Still Trying! - Life ... It's Why We Cook. Blog at - 241399

Life ... It's Why We Cook.

Still Trying! 
Jun. 27, 2011 12:00 pm 
Updated: Jul. 1, 2011 7:46 pm
Baking Nana has a post regarding hamburger. If you haven’t read it, go there now for an enlightenment.
I agree with what she said yet, I wonder what damage would be done to the food chain of supply if certain methods of production and preservation were halted. Would the food get to its destination when needed? Would it arrive in an edible state? Most of the local packing houses and food lockers will provide a safe product because they are proud of their product. Many will even allow you to view their cutting room. The stunning area is always off limits.
100% Bison is an exceptionally good ground meat from the points of health to the points of taste.

Our Greener Kitchen.
I was one that seldom thought about kitchen waste until our new refuse company introduced us to recycling some of it. Then some ideas here on All Recipes made sense and I was suddenly awakened to the fact I was part of a great big problem- a world problem. So, I began separating plastics, metals and papers and sending them to the refuse company to distribute. At the same time I reconsidered what was not garbage, but freezable for another meal. Of course, there is my favorite thing- the vegetable broth. What cannot be frozen or turned into broth, went to my composting area. Meat products still have to be garbage. The refuse company provides two containers of equal size, one for garbage and one for recycle. Now, the garbage container is seldom more than half used and the recycle is nearly full for each pick up day.

We turn in our plastic shopping bags at the Meijer or Lowe’s. Instead of always using static wrap over a dish, we now use Zip-Loc storage containers that we’ll re- use many times. These are replacing zip bags and much of the static wrap that we have been using. We have an assortment of covered pot and pan sizes (metal and glass) to accommodate anything we cook so that we don’t use foil. The pots and pans were picked up at yard sales or we happened upon a good buy in a store.

For these past few years, I have become ready for re- designation as "earth friendly". Nobody is going to hang a medal on me for the effort, but I am actually happy that I am doing what I can to improve this tiny spot of the earth that I’ll be leaving to my survivors.

Ice Cream and Sorbet success
This weekend, my wife and our daughter and her family, were having a yard sale here. The village sponsors a village- wide sale every year and regardless of the weather, hundreds of buyers show up to take away our offerings. It has become a fairly big event. Usually, I become invisible while the preparations are going on. (It is safer that way.) This year, I found my niche and was able to make everyone happy- at least for a few minutes. I made ice cream and sorbet.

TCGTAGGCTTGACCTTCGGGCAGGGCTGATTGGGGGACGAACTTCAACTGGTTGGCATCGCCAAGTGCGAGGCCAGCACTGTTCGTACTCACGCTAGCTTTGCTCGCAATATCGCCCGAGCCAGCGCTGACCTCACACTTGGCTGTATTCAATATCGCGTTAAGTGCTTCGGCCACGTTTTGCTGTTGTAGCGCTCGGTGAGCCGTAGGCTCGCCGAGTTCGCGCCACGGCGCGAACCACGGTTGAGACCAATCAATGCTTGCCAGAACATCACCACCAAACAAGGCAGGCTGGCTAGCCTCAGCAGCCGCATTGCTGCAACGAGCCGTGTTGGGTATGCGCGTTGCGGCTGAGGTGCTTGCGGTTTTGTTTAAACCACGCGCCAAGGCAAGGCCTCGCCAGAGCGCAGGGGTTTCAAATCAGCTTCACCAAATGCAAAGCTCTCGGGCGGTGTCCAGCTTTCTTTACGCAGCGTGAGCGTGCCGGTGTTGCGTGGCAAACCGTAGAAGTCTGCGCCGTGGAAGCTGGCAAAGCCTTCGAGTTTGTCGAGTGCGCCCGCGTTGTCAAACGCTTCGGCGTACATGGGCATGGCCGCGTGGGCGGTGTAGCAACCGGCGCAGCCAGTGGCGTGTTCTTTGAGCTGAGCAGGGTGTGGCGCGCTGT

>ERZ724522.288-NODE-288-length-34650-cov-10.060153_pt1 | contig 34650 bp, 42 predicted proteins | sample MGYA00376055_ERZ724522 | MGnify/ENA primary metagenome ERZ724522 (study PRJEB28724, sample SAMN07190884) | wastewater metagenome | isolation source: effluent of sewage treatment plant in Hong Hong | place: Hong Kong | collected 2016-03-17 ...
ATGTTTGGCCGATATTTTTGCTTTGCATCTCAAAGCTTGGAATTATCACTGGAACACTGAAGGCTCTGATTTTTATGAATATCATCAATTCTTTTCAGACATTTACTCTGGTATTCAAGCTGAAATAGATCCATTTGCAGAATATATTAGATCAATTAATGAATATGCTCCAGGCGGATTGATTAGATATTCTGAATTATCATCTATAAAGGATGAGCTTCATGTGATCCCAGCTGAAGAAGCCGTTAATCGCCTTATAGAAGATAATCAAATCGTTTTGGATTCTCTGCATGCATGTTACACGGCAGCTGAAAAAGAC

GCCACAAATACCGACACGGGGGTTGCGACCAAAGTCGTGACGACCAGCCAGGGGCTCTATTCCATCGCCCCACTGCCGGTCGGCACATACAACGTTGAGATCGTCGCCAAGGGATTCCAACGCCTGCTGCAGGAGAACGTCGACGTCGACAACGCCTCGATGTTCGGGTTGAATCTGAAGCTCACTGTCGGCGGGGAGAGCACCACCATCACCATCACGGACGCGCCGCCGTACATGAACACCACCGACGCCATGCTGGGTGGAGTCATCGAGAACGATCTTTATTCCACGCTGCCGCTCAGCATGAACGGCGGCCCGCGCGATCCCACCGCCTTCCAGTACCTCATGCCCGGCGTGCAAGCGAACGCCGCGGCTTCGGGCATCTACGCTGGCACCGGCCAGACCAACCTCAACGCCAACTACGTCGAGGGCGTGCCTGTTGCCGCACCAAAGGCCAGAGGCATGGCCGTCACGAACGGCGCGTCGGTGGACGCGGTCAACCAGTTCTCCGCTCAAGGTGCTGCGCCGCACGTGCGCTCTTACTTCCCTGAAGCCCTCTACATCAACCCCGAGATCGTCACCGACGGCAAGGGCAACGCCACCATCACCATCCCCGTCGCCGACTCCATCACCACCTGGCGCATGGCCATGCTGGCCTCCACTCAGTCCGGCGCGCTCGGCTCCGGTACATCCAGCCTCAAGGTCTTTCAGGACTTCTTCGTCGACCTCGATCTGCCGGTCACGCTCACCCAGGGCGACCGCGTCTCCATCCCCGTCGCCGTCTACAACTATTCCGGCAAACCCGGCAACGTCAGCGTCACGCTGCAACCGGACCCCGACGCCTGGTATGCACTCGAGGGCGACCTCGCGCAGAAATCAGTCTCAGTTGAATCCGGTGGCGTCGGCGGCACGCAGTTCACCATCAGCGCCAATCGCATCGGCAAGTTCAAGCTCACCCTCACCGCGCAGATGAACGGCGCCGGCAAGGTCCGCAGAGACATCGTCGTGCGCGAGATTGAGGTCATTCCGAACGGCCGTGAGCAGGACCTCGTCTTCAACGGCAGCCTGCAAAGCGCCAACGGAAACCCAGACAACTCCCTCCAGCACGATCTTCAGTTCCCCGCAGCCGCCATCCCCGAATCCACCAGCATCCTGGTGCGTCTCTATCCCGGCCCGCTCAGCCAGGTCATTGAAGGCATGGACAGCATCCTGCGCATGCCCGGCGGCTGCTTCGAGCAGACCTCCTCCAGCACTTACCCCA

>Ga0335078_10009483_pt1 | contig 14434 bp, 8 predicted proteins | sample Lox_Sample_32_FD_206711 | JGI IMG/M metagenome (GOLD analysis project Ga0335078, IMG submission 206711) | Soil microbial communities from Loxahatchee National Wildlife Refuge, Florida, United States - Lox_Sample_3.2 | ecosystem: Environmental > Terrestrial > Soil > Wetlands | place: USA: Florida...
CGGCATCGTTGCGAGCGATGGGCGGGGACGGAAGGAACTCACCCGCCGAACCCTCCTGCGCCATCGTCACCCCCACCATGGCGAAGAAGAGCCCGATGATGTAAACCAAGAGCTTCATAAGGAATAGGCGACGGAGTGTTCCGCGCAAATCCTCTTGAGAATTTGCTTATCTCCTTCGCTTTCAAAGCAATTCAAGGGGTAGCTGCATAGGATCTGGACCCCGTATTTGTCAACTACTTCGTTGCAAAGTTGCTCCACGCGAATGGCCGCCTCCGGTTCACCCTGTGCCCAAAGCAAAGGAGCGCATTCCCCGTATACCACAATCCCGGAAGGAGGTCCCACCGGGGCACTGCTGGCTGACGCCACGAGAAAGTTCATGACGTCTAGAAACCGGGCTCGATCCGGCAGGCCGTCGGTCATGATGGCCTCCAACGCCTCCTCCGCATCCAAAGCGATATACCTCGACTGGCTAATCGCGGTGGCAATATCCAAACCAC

Berry Burst Sorbet is a great recipe as it is but, because I cannot leave a recipe to its own merits, I added my own touches. Where the recipe calls for Splenda, I substituted 1 Cup of turbinado sugar, and I added 1 cup of low fat vanilla yogurt as an additional ingredient.
Peach Sorbet I doubled the batch because it was only three servings. I added 1 cup vanilla yogurt per batch.
Pineapple Ice Cream. This is fantastic! I made it twice. Once using the original recipe. The second time, I did make changes but only to suit the ingredients I had on hand. I like the second (my) recipe better. Where the recipe calls for two cups of milk, I used 1 3/4 cup 2% milk and 1/4 cup low fat sour cream. Instead of whipping cream, I added 1 3/4 cup vanilla yogurt. Then, I added 1/4 cup of toasted coconut.
Each of the recipes were given high praises by the family.
What I’ve learned this time.
You know how the can top bends under when you use the pull tab to open the can? Well, you want to stay away from that when you lick the inside of the top.
Don’t use your fingers to get a sample of the ice cream while the dasher is still turning.
It doesn’t pay to tell a cop how handsome she looks in that uniform.
It doesn’t pay to tell a cop how handsome he looks in that uniform.

Ponder Time
If someone keeps asking why, will there be enough answers?
Who first stated, "ignorance is bliss" and how did they find out? Were they politicians?
How do you suck up to cops?
Jun. 27, 2011 12:45 pm
Hi Mike, I agree with you on the amount of waste that we produce on a daily basis! My husband and I try to reduce that. We have a worm compost that produces lots of worm casting for our little container garden of vegetables & herbs. We also re-use our zip-loc bags (although I am still wondering if it is safe to do that...) I reuse those that tend to have little contact with the food. To-date, we have used a single roll of foil and cling wrap for over 2 years now. Although there are only 2 of us in the household... We also try to recycle as many of the glass & plastic containers as we can. What I really love is our compost bin! They are excellent fertilizers for our plants and even our orchid!